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Self-driving cars on the horizon

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Self-driving cars on the horizon

The development of autonomous-driving technology is gaining momentum, and vehicles with varying levels of self-driving capability will start to become available to consumers as early as this year.

A new report by the Boston Consulting Group, Revolution in the Driver’s Seat: The Road to Autonomous Vehicles follows on from an earlier analysis that forecast self-driving features could represent a $42-billion market by 2025.

It also predicted that partially autonomous vehicles, powered by surprisingly strong consumer interest, were likely to hit the road in large numbers by 2017. A series of enhancements would then follow, making fully self-driving cars a market reality within one decade and a common sight within two years.

The new report elaborates on the technological and market evolutions that must occur for self-driving vehicles to become commercially viable. It also pinpoints key obstacles and provides a roadmap for the development of the AV market for the automotive industry, technology providers, and regulators.

“The auto industry is at its most significant inflection in a century,” says Xavier Mosquet, a senior partner and MD of BCG’s Detroit office, the North America leader of the firm’s Automotive practice, and a co-author of the report.

“Self-driving vehicles will hit the road sooner than many people realise. And although the journey to market maturity will take 20 years or more, it’s not too soon for auto executives, regulators, and all players in the transportation and tech spheres to start preparing for the sweeping changes on the horizon.”

The age of the AV will arrive not all at once, of course, but in stages. The first autonomous feature to become available will probably be the single-lane highway autopilot, with Tesla’s planned introduction in mid-2015, followed by GM’s version of the feature, called Super Cruise, which will appear in 2016 on an all-new Cadillac vehicle.

By 2017, AVs capable of traffic jam autopilot and autonomous valet parking should be on dealers’ lots, followed by highway autopilot with lane changing in 2018. Vehicles capable of urban autopilot could be ready in 2022, paving the way for fully autonomous vehicles by 2025 – the year when Mercedes, for one, expects to debut its first full autonomous model.

But new entrants from the technology sector could accelerate that timeline and speed adoption – a possibility that underscores why it’s so important for car makers to act now, while a significant new market is still theirs for the taking.

Mass adoption of self-driving technology will carry with it tremendous economic benefits while disrupting business as usual for a wide variety of companies, including original equipment manufacturers (OEMs), mobility providers, and component makers.

But, as Mosquet and his co-authors explain in the report, mass adoption will not occur until sensor technology and integration software are more fully developed, at a potential cost of roughly $1-billion per OEM. Moreover, vehicles must be made secure from cyber-attack, and uncertainty over liability must be resolved, social resistance overcome, and high-precision maps developed.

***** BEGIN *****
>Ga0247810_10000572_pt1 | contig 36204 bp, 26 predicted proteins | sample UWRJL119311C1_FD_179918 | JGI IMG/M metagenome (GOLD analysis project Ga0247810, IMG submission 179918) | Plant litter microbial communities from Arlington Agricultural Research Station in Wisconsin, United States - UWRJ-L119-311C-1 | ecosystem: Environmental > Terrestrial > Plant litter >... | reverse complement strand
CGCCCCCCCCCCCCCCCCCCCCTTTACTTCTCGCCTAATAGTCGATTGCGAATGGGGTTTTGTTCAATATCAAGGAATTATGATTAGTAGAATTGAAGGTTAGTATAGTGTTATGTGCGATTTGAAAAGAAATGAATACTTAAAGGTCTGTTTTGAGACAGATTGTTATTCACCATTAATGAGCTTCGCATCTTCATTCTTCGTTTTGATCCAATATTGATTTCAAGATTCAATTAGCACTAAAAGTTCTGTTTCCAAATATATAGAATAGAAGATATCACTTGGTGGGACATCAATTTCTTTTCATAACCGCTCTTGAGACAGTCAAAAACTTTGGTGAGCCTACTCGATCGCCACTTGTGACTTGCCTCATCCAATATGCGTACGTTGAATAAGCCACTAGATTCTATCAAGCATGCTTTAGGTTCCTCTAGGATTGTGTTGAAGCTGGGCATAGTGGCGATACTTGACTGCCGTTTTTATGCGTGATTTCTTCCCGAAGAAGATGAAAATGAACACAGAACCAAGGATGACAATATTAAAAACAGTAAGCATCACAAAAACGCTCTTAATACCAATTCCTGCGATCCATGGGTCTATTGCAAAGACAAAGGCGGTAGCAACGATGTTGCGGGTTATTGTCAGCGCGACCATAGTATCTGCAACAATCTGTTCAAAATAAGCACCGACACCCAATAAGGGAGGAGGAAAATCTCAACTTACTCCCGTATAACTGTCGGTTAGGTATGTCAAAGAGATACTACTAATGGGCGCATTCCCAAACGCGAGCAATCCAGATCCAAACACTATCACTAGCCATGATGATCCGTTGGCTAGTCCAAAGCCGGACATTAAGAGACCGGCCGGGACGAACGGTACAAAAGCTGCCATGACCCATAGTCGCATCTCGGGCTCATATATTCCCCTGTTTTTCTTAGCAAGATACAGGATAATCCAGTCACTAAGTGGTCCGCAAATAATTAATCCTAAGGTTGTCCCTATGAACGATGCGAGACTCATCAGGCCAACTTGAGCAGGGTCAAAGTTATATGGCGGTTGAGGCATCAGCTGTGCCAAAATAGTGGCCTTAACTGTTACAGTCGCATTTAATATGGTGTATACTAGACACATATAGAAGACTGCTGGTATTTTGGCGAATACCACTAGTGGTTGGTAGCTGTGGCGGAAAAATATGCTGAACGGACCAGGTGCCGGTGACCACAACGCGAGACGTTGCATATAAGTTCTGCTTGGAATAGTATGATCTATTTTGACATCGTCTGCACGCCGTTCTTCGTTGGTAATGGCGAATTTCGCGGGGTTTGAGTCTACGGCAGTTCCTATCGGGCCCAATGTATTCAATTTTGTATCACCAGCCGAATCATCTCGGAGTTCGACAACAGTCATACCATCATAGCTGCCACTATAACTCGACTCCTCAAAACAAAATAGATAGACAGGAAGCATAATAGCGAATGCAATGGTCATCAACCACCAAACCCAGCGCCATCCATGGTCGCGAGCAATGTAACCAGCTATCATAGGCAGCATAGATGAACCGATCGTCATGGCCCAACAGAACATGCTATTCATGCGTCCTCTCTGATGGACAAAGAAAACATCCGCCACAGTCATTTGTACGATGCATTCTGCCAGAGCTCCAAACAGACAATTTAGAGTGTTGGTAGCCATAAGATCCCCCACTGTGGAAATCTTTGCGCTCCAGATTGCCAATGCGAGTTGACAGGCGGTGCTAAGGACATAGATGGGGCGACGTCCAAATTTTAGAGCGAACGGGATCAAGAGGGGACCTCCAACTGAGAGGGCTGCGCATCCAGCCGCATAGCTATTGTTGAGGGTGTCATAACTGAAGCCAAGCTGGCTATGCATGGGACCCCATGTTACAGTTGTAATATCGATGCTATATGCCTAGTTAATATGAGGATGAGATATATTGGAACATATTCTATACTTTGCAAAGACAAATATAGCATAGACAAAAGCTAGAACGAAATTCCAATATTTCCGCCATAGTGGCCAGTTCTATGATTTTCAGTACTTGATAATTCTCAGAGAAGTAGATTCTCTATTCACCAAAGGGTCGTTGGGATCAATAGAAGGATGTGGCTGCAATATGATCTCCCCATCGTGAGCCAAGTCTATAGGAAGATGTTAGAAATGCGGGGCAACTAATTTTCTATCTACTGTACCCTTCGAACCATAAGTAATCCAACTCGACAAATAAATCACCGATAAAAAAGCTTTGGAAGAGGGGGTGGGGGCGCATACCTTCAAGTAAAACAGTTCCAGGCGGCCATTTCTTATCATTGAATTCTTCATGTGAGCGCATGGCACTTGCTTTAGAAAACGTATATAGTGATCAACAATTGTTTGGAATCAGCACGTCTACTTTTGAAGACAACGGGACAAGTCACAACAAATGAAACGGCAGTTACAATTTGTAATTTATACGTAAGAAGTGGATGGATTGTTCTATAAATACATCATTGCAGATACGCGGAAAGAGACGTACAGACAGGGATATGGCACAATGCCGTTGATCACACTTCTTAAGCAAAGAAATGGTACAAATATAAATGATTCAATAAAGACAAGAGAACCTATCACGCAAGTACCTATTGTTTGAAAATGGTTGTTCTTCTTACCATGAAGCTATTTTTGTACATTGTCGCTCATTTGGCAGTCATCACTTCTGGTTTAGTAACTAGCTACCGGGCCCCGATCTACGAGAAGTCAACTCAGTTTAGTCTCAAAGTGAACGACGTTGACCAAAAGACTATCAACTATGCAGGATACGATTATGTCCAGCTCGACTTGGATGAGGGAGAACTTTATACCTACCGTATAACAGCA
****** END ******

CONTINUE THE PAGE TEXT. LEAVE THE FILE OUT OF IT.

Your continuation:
Assuming those conditions are satisfied, a huge market opportunity awaits. “Our survey of US drivers shows that more than 50% of consumers would likely buy a partially self-driving car, and more than 40% would buy a fully self-driving vehicle,” says Lara Koslow, an Atlanta-based partner and global leader of BCG’s Centre for Consumer and Customer Insight.

“Fourteen percent of survey respondents said they would pay more than $5 000 extra for highway autopilot and 17% said they would pay that much for multiple features, including urban autopilot and self-parking. Consumers in other markets, such as China, Germany, and Japan, would be willing to pay even more.”

Yet despite their general enthusiasm for the AV concept, respondents expressed no clear preference for specific autonomous features. OEMs will therefore be challenged to decide which feature or features they should prioritise in their research and development.

Judging from customers’ stated willingness to pay, OEMs can achieve 25% market penetration with a favourable pricing strategy. A higher rate of penetration would require OEMs to reduce the cost of other inputs (such as interiors or power trains) or persuade consumers to pay a higher premium.

“OEMs should act now to capture this massive market opportunity,” says Thomas Dauner, a senior partner in BCG’s Stuttgart office, the global leader of the firm’s Automotive practice, and a co-author of the report. “They should make investment in software their priority. Software accounts for almost 40% of the cost of autonomous features, which is nearly equal to the cost of the necessary hardware.”

Self-driving “robo-taxis” could revolutionise city driving, allowing consumers in large cities, such as New York, to share a commute with three other passengers not only for less than the cost of a conventional taxi and but even for less than the all-in cost (including subsidies and capital investments) of a subway ride.

And the cost of a robo-taxi ride in another megacity, Shanghai, would be less than the cost of driving a private vehicle, even if the robo-taxi carried only one passenger AVs may also accelerate the trend toward car sharing and ride sharing, reducing the number of vehicles – and vehicle sales – in megacities.